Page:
In many ways, our home and its location were a gift to us (and our social worker) as we moved closer towards our adoption panel.

But on the second occasion that our home was ‘inspected’, there was something we couldn’t hide.

It was blindingly obvious that someone was living in our spare room.

There was more luggage than one might bring for a night or two’s stay, so we couldn’t have fudged it, even if we’d wanted to.

The man in question was a friend of ours, a new member of our church, a Dad of similar-aged children to our own, and someone we trusted. He’d had some accommodation problems which had left him temporarily homeless, and we were happy to step in. He must have stayed for two or three weeks at the most – no big deal.

If our social worker had visited on either side of that fortnight, she’d have known no different. And, by this point, she’d got to know and trust us, so there was never any question of her stopping us from going any further in the process, but her visit, and her discovery, provoked an important question.

“With all the ways your home is used for others, how do you ensure the safety of your children?”

It was fair enough – and fortunately we were in a position to be able to answer with confidence, having already thought through this issue with our two birth children.

In order to share the answer with you, let me back-track a little and explain the concept of a vicarage. It’s a home owned usually by the Diocese, sometimes the church, which you and your family can live in rent-free for the duration of the time you’re working for a particular church.

Vicars might be single, or they may have large families – but the vicarage needs to be suitable for all – hence the four-bedroom rule (although some have five or six). They also tend to have gardens and be in a convenient location for the church/es for which the vicar is working.

Another aspect is that they are supposed to have two reception rooms – specifically so that the family has somewhere to go when meetings are being held – and also a study, which is supposed to be accessible without guests having to go through the house.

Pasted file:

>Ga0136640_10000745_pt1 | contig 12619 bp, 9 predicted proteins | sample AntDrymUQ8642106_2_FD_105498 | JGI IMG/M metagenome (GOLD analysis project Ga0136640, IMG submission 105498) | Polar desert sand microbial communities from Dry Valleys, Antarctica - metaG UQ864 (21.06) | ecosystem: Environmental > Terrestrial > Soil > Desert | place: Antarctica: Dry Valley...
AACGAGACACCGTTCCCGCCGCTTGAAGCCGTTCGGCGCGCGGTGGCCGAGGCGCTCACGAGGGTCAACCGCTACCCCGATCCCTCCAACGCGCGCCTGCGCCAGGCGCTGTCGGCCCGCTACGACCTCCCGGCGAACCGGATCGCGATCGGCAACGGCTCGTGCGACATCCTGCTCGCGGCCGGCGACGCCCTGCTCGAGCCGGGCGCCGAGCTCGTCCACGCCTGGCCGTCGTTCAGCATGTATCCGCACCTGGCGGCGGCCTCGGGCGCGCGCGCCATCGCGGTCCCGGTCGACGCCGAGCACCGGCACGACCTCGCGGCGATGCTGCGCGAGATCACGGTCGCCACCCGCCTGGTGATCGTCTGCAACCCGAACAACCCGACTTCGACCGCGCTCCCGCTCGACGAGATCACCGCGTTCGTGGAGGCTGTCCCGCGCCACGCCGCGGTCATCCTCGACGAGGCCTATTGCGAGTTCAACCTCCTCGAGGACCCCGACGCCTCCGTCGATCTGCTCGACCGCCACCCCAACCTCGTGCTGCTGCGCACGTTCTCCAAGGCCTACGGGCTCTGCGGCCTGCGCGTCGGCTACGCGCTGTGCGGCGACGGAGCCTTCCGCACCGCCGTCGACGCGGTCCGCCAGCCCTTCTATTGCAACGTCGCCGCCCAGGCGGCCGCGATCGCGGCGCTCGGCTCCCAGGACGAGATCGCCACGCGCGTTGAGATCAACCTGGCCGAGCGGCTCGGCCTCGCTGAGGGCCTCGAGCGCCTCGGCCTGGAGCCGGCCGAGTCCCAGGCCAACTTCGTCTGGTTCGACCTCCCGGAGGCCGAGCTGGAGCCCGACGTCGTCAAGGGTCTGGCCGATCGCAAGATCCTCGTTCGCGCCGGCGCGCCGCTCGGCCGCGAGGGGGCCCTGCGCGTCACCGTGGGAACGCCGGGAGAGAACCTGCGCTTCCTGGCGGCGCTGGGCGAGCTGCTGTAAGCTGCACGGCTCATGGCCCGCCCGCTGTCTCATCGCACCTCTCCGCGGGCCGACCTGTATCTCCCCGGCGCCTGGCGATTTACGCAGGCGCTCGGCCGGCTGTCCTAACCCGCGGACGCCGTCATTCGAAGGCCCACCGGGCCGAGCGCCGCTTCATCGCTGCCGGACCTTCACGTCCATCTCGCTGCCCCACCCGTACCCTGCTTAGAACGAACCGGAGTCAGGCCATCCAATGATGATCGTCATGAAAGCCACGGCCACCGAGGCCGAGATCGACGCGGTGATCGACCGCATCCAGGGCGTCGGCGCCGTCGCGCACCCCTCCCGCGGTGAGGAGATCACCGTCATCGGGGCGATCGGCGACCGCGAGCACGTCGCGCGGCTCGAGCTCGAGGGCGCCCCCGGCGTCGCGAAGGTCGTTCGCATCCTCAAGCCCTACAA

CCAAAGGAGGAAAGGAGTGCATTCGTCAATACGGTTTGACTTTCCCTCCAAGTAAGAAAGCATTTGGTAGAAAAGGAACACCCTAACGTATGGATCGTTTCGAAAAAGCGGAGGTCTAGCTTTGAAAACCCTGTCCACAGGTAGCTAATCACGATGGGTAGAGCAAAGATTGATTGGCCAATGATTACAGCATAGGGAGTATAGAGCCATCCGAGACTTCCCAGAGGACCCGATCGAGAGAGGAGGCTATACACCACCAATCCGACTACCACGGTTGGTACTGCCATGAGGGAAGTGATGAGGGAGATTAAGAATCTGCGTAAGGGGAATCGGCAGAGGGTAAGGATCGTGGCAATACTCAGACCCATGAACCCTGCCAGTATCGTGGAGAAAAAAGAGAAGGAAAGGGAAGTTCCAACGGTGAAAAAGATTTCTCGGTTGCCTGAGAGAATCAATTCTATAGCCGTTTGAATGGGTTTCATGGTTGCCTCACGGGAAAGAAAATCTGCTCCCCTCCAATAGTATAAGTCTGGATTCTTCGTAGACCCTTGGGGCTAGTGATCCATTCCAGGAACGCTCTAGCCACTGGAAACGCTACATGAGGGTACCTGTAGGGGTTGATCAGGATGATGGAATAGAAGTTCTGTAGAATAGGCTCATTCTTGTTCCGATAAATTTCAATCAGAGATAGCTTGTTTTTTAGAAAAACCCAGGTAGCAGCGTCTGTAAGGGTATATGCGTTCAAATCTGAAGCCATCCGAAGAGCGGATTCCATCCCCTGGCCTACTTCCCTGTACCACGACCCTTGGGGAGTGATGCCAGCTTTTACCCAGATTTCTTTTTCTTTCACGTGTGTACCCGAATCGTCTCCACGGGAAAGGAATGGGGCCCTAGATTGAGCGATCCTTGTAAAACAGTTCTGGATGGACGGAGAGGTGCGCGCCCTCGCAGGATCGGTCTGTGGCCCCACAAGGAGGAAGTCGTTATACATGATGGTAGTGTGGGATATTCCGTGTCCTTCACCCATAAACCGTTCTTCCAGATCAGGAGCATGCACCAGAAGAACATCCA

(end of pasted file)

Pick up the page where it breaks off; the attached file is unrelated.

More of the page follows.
In other words, there is the expectation that the vicarage will be used for church meetings and business, but also that any family members should have some privacy and protection from those coming into the house.

Now there isn’t specifically an expectation that there will be a spare room dedicated to anyone who’s in need of urgent accommodation – but it kind of makes sense that, if you’re a Christian and someone is in need and you have the space, you will accommodate them. I’d hope this would be true of any Christian with a spare room, not just those living in a church-owned house.

The thing that makes all this more complicated is that, inevitably, a vicar’s work will bring him/her into contact with vulnerable people, some of them very damaged.

So, when your home is also a work-space, and when that work involves vulnerable adults, it’s important to put up some boundaries to protect your family, not least if you have adopted or foster children who are particularly susceptible. Here is a longer version of what we told our social worker.

We are careful about who we invite into our home

Yes, we’ve had alcoholics, recent prison graduates, thieves and drug users in our home for meals or to watch a sports match. But they’ve all been people with whom my husband has built a relationship through a church ministry. Often I get to know them too, and they become friends.

Our boundary is that we wouldn’t invite cold-callers into our own home – if someone unknown to us were to ring our doorbell and ask for a meal or some accommodation, we would support them in getting what they needed, but we wouldn’t physically bring them into our home.

And it should go without saying that we would never tolerate drug use, or excessive drinking, in our home. Fortunately, those invited in have always honoured our family in this respect.

We are careful about when we invite people into our home

We love to host meals for others, especially Sunday lunch, which we’ve found can be a great ‘levelling’ meal for lots of different people to come together. But this is a specific invitation for a specific time of the week. And while we have an open home to those we know well, we are careful to invite more vulnerable/less well-known people at specific, appropriate times.